It is defendant's position that she had a homestead interest in the entire premises which was not terminated by her husband's waiver of his homestead rights in his conveyance to her. Since she possessed a homestead interest in the entire premises at the time of the sheriff's sale, and since the premises were sold on execution for less than the amount of the homestead exemption, defendant argues that the sale was absolutely void. Being void ab initio, plaintiffs had no title to the premises and therefore could not maintain a suit for partition.
Plaintiff's position is that defendant's husband, not defendant, was entitled to the homestead exemption in the subject property at the time the judgment lien attached, and that the husband's conveyance to defendant released and waived the homestead exemption, thereby conveying to defendant his undivided one-half interest subject only to the valid judgment lien. Since the husband's homestead exemption was extinguished, there was no need to set off homestead at the sheriff's sale, and accordingly, plaintiffs acquired good title by virtue of the sheriff's deed and are entitled to partition.
The threshold question is that of homestead. On November 22, 1968, while defendant and her husband were owners of their family residence in joint tenancy, a memorandum of the judgment against defendant's husband was filed with the recorder of deeds of Cook County. At that time, the premises were within the purview of section 1 of the Homestead Act (Ill. Rev. Stat. 1967, ch. 52, par. 1.), which, inter alia, provided:
"Every householder having a family, shall be entitled to an estate of homestead, to the extent in value of $5,000, in the farm or lot of land and buildings thereon, owned or rightly possessed, by lease or otherwise, and occupied by him or her as a residence; and such homestead, and all right and title therein; shall be exempt from attachment, judgment, levy or execution, sale for the payment of his debts, or other purposes, and from the laws of conveyance, descent and devise, except as herein after provided * * *."
• 1-3 Based upon certain language contained in Voss v. Rezgis, 343 Ill. 451, 454, 175 N.E. 799, defendant urges that she jointly held the homestead estate with her husband in the entire property, and that her joint interest could not be altered by the acts of her husband. It is sufficient to note that in Johnson v. Muntz, 364 Ill. 482, 487-88, 4 N.E.2d 826, the court stated that its previous statement in Voss was inaccurate, it being the right of occupancy and not the estate of homestead which is jointly vested in the husband and wife. The court further explained that mere ownership does not create an estate of homestead and that two separate homestead estates cannot co-extensively exist in the same premises at the same time. If the husband is the householder and is living and residing with his wife on premises owned by them, either as joint tenants or tenants in common, the homestead estate is vested in the husband alone. (Johnson v. Muntz; DeMartini v. DeMartini, 385 Ill. 128, 52 N.E.2d 138.) Clearly, then, prior to February 10, 1969, it was defendant's husband who was entitled to the estate of homestead. Equally clear is that by virtue of the husband's warranty deed, dated February 10, 1969, expressly waiving and releasing homestead, defendant became the householder in whom the homestead estate was vested. Ill. Rev. Stat. 1967, ch. 52, par. 4; DeMartini v. DeMartini.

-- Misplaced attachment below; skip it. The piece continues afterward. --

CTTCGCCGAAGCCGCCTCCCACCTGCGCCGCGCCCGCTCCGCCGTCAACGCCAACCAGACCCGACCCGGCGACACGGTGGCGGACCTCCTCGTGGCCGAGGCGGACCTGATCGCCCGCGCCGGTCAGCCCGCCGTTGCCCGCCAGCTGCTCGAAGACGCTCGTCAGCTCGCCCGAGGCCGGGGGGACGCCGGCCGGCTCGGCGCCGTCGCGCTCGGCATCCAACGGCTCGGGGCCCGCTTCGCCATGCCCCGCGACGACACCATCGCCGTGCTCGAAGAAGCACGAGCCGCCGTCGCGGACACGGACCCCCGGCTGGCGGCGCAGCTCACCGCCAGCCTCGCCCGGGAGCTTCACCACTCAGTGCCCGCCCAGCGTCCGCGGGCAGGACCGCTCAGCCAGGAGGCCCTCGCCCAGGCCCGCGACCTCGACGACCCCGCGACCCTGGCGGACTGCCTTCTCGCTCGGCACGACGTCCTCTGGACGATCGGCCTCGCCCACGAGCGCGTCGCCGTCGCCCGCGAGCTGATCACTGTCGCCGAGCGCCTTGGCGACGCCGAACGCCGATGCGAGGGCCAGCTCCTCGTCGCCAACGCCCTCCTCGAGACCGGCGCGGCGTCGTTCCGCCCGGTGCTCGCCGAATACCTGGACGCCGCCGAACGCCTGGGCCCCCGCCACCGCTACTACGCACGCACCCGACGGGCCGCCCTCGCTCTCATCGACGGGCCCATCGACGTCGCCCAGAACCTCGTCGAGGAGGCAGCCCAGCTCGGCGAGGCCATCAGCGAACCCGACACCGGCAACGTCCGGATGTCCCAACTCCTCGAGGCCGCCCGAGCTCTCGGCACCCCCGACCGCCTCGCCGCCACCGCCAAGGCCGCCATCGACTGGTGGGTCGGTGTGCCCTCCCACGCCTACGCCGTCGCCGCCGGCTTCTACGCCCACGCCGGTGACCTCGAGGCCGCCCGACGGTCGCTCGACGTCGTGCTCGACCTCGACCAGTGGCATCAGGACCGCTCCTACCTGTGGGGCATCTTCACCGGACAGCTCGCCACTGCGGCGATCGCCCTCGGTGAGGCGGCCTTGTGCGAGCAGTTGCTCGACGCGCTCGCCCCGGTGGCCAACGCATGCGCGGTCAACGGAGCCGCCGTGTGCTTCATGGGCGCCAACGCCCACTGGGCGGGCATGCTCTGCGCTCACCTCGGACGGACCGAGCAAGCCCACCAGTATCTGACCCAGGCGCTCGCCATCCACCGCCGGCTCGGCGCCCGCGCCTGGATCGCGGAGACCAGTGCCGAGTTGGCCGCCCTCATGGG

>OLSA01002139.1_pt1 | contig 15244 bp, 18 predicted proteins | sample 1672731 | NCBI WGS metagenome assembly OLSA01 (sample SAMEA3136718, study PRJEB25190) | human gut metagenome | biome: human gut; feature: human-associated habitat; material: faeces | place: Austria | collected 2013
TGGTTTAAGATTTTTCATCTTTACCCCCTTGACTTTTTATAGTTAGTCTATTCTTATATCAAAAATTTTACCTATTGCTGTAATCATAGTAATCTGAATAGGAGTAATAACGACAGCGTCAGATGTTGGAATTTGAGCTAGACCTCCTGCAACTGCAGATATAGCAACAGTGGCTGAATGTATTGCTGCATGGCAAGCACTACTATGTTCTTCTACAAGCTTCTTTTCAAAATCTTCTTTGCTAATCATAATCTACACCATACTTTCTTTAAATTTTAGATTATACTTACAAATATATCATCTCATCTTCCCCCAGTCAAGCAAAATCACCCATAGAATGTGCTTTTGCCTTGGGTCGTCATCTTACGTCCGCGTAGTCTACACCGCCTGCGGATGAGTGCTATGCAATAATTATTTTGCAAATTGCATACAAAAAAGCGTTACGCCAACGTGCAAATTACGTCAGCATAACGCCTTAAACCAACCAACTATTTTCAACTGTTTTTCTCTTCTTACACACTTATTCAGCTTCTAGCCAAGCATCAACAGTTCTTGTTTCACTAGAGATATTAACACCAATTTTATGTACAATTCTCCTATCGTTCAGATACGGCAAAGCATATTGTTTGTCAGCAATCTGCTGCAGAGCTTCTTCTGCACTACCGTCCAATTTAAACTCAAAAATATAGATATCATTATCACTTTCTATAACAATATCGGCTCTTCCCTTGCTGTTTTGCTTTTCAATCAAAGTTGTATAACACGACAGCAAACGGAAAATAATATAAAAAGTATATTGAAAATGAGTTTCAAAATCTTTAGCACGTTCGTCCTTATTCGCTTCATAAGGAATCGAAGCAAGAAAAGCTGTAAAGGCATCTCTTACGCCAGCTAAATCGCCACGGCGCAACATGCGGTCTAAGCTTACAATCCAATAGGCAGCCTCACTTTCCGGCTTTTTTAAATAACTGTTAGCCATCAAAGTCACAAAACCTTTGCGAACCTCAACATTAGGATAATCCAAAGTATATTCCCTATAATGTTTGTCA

From this basic premise, however, we are not necessarily led to plaintiffs' conclusion that the deed operated to convey to defendant the husband's undivided one-half interest in the property subject only to the valid and enforceable judgment lien. For, as we view the record, the validity of the judgment lien has not been established by plaintiffs. In this State, it is well established that a judgment is not a lien upon the property to the extent ...